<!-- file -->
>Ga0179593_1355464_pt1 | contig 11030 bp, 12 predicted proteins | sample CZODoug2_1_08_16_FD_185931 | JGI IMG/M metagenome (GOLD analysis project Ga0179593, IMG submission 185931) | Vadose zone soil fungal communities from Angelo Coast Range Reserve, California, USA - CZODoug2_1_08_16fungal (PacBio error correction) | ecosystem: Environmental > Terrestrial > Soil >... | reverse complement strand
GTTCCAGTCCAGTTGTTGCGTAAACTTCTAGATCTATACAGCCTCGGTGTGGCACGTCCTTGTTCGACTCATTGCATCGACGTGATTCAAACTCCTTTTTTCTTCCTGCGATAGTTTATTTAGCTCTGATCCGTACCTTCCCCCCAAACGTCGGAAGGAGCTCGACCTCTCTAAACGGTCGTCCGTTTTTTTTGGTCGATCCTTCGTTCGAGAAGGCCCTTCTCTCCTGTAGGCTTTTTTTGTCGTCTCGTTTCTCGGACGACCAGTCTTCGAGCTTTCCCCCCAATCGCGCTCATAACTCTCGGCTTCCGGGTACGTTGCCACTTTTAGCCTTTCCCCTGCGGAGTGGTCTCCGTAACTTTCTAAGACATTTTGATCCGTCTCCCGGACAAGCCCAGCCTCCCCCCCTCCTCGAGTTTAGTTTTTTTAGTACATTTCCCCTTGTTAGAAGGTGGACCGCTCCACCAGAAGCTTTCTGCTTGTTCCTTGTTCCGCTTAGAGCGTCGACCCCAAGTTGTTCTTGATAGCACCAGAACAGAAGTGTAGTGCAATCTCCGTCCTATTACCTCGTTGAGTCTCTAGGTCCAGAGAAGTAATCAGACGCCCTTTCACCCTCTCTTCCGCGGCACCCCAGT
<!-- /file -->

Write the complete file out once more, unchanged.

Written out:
>Ga0179593_1355464_pt1 | contig 11030 bp, 12 predicted proteins | sample CZODoug2_1_08_16_FD_185931 | JGI IMG/M metagenome (GOLD analysis project Ga0179593, IMG submission 185931) | Vadose zone soil fungal communities from Angelo Coast Range Reserve, California, USA - CZODoug2_1_08_16fungal (PacBio error correction) | ecosystem: Environmental > Terrestrial > Soil >... | reverse complement strand
GTTCCAGTCCAGTTGTTGCGTAAACTTCTAGATCTATACAGCCTCGGTGTGGCACGTCCTTGTTCGACTCATTGCATCGACGTGATTCAAACTCCTTTTTTCTTCCTGCGATAGTTTATTTAGCTCTGATCCGTACCTTCCCCCCAAACGTCGGAAGGAGCTCGACCTCTCTAAACGGTCGTCCGTTTTTTTTGGTCGATCCTTCGTTCGAGAAGGCCCTTCTCTCCTGTAGGCTTTTTTTGTCGTCTCGTTTCTCGGACGACCAGTCTTCGAGCTTTCCCCCCAATCGCGCTCATAACTCTCGGCTTCCGGGTACGTTGCCACTTTTAGCCTTTCCCCTGCGGAGTGGTCTCCGTAACTTTCTAAGACATTTTGATCCGTCTCCCGGACAAGCCCAGCCTCCCCCCCTCCTCGAGTTTAGTTTTTTTAGTACATTTCCCCTTGTTAGAAGGTGGACCGCTCCACCAGAAGCTTTCTGCTTGTTCCTTGTTCCGCTTAGAGCGTCGACCCCAAGTTGTTCTTGATAGCACCAGAACAGAAGTGTAGTGCAATCTCCGTCCTATTACCTCGTTGAGTCTCTAGGTCCAGAGAAGTAATCAGACGCCCTTTCACCCTCTCTTCCGCGGCACCCCAGT